For more than three years the case was prosecuted under several theories of breach of fiduciary duty, legal malpractice and fraud. The initial complaints also contained allegations of aiding and abetting. Discovery was apparently conducted based upon that theory. After three years, City of Hope requested permission to file amended complaints to add an allegation of conspiracy and to modify some language in the operative pleadings. According to City of Hope, the proposed amendments corrected factual allegations based upon information disclosed in discovery and added the conspiracy claim. The conspiracy count, it was argued, was a direct outgrowth of the aiding and abetting allegations that had already been pleaded and was essentially an attempt by City of Hope to conform the pleadings to the state of the evidence as disclosed by discovery. When permission was granted and the amended complaints were filed, each contained identical language: “Each of the defendants committed acts in furtherance of this conspiracy, ․ In committing the foregoing acts, each of defendants [sic] acted as the agent of the other and all of the co-conspirators, including without limitation the Former Officers.”
Once the amended complaints were filed, WGM and Bryan Cave claimed the agency allegations made them third party beneficiaries of the settlement agreements signed by the Former Officers in 1996. Those settlement agreements provided that any disputes under the agreements were to be submitted to arbitration. The settlement agreements also contained a provision releasing all parties and their agents from any and all acts that had occurred prior to the date of the signing of the agreements, September 17, 1996. Because the complaints now alleged that WGM and Bryan Cave had acted as agents of the Former Officers, WGM and Bryan Cave argued they were entitled to have the matters arbitrated pursuant to the settlement agreements. In a classic case of “chutzpah” and “Gotcha!” gamesmanship, Bryan Cave even demurred to the amended complaint, claiming that because the settlement agreements waived any misconduct of the Former Officers or their agents prior to 1996, the complaint should be dismissed against Bryan Cave even though Bryan Cave claims to have been representing City of Hope during this period of time.
It is the agency amendment and the release provisions that are central to this appeal. All sides have argued extensively about the effect of the agency allegations and specifically whether this language amounted to such a change in theory from the aiding and abetting allegations that WGM and Bryan Cave were entitled to demand arbitration once that allegation was made or whether WGM and Bryan Cave had waived their right to arbitrate by contesting the matter for three years. (See, e.g., People v. McCoy (2001) 25 Cal.4th 1111, 108 Cal.Rptr.2d 188, 24 P.3d 1210; People v. Solis (1993) 20 Cal.App.4th 264, 25 Cal.Rptr.2d 184; Applied Equipment Corp. v. Litton Saudi Arabia Ltd. (1994) 7 Cal.4th 503, 28 Cal.Rptr.2d 475, 869 P.2d 454; People v. Morante (1999) 20 Cal.4th 403, 84 Cal.Rptr.2d 665, 975 P.2d 1071; People v. Prettyman (1996) 14 Cal.4th 248, 58 Cal.Rptr.2d 827, 926 P.2d 1013; People v. Brigham (1989) 216 Cal.App.3d 1039, 265 Cal.Rptr. 486; Groom v. Health Net (2000) 82 Cal.App.4th 1189, 98 Cal.Rptr.2d 836; People v. Miles & Sons Trucking Service Inc. (1968) 257 Cal.App.2d 697, 65 Cal.Rptr. 465.) We need not resolve this issue because we find that WGM and Bryan Cave have not proved they were intended beneficiaries under the settlement agreements.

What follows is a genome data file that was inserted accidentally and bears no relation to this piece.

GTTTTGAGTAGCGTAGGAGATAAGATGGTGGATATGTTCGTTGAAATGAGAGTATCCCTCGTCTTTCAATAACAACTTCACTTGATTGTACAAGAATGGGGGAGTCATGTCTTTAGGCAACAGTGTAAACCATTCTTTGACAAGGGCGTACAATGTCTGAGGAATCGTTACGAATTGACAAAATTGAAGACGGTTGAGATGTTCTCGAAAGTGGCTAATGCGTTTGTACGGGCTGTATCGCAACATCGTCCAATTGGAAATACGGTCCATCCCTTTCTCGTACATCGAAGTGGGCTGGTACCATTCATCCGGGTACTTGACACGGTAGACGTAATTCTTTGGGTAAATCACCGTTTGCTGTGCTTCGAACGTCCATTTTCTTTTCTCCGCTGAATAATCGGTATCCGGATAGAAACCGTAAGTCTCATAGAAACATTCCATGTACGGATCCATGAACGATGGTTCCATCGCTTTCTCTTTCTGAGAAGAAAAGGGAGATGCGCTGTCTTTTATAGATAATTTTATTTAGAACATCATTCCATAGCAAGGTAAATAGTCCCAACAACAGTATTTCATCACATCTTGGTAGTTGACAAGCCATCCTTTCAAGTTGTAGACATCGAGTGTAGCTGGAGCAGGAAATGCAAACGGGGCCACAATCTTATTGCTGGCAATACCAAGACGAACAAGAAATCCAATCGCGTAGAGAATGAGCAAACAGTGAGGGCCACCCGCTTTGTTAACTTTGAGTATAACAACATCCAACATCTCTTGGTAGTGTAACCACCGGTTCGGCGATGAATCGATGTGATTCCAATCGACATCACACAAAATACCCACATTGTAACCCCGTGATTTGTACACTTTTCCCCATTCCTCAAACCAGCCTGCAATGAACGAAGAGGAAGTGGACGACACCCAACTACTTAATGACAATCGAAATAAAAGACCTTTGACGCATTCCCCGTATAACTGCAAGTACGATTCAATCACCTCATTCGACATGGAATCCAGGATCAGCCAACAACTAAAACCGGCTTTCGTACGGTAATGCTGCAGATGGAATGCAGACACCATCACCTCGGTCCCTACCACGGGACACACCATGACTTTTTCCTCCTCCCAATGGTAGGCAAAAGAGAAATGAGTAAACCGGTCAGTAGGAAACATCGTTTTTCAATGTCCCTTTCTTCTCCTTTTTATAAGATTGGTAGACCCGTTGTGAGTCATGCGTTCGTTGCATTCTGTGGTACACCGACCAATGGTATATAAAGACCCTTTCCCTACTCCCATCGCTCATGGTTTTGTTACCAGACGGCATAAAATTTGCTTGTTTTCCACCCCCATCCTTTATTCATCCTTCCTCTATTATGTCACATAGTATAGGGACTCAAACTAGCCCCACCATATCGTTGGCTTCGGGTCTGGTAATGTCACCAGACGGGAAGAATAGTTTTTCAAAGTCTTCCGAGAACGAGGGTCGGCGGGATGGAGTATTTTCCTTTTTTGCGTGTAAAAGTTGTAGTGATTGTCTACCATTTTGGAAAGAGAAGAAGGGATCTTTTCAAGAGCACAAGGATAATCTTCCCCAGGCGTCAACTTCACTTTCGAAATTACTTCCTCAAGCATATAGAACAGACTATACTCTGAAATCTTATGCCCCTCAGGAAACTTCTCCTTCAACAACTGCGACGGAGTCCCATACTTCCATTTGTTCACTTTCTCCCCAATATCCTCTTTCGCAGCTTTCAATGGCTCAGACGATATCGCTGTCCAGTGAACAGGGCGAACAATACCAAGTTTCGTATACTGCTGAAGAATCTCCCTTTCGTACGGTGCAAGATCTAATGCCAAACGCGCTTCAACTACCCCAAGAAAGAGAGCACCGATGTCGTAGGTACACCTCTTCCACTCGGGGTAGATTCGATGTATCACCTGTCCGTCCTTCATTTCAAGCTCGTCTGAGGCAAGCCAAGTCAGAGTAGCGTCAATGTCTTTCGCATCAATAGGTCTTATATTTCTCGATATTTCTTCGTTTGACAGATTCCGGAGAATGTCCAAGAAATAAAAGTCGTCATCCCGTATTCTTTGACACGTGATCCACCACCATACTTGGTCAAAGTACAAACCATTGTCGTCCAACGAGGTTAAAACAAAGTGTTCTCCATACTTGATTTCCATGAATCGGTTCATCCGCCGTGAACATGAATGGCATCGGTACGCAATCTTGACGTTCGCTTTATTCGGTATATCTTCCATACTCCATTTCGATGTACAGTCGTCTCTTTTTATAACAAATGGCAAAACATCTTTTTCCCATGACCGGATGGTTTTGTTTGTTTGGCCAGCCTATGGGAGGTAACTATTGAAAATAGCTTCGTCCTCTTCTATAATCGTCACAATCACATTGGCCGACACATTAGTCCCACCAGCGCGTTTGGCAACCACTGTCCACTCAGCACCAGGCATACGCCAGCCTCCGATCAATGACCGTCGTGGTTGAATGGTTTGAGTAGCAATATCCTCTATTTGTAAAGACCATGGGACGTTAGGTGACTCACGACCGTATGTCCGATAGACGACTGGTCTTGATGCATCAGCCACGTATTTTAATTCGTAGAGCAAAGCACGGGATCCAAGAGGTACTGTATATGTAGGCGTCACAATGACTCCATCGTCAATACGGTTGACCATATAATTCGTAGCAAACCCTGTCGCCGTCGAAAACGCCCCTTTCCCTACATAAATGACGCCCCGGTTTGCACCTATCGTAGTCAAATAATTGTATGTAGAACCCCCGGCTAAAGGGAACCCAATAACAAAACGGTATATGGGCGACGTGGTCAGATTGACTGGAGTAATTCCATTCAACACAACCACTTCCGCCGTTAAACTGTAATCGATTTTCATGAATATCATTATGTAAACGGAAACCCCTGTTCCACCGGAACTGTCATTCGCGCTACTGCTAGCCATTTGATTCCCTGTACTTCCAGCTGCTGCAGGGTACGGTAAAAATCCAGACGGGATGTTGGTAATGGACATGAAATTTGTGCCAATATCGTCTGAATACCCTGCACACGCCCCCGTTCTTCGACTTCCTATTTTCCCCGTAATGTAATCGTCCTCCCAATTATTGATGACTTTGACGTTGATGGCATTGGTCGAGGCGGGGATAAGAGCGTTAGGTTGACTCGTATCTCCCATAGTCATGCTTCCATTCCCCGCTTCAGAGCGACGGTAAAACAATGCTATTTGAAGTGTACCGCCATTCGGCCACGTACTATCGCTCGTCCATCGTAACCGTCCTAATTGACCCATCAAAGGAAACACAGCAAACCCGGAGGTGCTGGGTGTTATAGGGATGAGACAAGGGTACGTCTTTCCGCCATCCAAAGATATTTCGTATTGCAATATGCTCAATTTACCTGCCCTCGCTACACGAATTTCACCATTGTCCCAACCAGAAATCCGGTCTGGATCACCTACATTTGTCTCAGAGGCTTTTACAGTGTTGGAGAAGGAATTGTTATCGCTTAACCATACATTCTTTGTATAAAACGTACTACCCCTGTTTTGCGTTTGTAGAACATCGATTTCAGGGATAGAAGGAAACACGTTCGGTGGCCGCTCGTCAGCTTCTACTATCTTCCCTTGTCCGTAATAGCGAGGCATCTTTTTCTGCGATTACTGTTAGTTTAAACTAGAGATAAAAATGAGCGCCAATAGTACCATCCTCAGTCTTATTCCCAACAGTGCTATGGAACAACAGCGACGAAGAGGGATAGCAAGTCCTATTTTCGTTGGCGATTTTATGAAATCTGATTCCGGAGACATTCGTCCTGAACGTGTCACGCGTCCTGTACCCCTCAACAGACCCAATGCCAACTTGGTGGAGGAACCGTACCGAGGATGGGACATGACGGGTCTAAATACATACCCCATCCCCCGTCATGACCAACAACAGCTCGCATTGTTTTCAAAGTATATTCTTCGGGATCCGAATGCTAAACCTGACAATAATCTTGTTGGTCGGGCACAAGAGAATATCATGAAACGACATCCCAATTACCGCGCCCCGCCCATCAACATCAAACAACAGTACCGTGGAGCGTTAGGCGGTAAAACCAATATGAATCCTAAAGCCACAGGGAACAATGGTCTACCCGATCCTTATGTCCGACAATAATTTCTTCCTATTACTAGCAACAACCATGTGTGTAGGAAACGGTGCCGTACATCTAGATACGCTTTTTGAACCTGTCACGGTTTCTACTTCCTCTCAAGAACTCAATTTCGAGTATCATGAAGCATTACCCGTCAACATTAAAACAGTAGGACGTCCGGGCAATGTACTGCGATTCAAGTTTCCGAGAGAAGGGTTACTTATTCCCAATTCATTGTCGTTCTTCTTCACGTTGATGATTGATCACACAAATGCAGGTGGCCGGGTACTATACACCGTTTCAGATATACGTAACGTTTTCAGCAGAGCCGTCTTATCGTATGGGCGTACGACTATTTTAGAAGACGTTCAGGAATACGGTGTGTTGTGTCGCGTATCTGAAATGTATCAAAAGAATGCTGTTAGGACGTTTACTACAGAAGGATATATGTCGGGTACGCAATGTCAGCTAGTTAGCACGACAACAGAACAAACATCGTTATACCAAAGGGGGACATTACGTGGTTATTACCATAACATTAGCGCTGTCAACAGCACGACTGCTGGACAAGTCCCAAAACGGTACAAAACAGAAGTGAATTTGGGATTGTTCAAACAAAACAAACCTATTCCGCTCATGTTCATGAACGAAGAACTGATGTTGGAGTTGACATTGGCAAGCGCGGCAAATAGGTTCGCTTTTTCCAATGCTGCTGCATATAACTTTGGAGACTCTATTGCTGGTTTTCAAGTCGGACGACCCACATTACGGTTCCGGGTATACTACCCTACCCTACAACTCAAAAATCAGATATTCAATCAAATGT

A PARTY SEEKING ARBITRATION AS A NON-PARTY MUST PROVE IT IS AN INTENDED BENEFICIARY UNDER THE CONTRACT
1. A Formal Petition Requesting Arbitration is Required
The problem in this case, as in many cases before the trial courts of this state, is that a request to compel arbitration requires the court to make a legal determination of the rights under a contract involving non-parties as well as the parties before it. Had a proper petition been filed, resolution of the issue would have been simpler.
First of all, “A petition to compel arbitration ‘ “is in essence a suit in equity to compel specific performance of a contract.” ’ (Spear v. California State Auto. Assn. (1992) 2 Cal.4th 1035, 1040, 9 Cal.Rptr.2d 381, 831 P.2d 821; Freeman v. State Farm Mut. Auto. Ins. Co. (1975) 14 Cal.3d 473, 479, 121 Cal.Rptr. 477, 535 P.2d 341; Trubowitch v. Riverbank Canning Co. (1947) 30 Cal.2d 335, 347, 182 P.2d 182.)” (Rosenthal v. Great Western Fin. Securities Corp. (1996) 14 Cal.4th 394, 411, 58 Cal.Rptr.2d 875, 926 P.2d 1061.) Therefore, the rules covering complaints are applicable to petitions to arbitrate. These rules include Code of Civil Procedure section 425.10, subdivision (a), which requires that a complaint in a civil action contain “[a] statement of the facts constituting the cause of action, in ordinary and concise language.” (Graphic Arts Internat. Union v. Oakland Nat. Engraving Co. (1986) 185 Cal.App.3d 775, 781-782, 230 Cal.Rptr. 95.) In a case where the person asserting the demand is claiming as a third party beneficiary, a minimal requirement would appear to be an allegation of a controversy between the parties, facts demonstrating the existence of an arbitrable controversy, the existence of the written agreement, and an allegation that the other party has refused to arbitrate. (Code Civ. Proc., § 1281.2; Condee v. Longwood Management Corp. (2001) 88 Cal.App.4th 215, 105 Cal.Rptr.2d 597.) The petition should also set forth the written agreement and the arbitration provision verbatim. (See 6 Witkin, Cal. Procedure (4th ed. 1997) Proceedings Without Trial, § 496, pp. 925-926; but see Condee v. Longwood.) Inclusion of the arbitrations provision is necessary because, in addition to determining whether an arbitration agreement exists, the court needs to determine who has standing to demand arbitration. (American Builder's Assn. v. Au-Yang (1990) 226 Cal.App.3d 170, 178-179, 276 Cal.Rptr. 262; Coopers & Lybrand v. Superior Court (1989) 212 Cal.App.3d 524, 260 Cal.Rptr. 713.)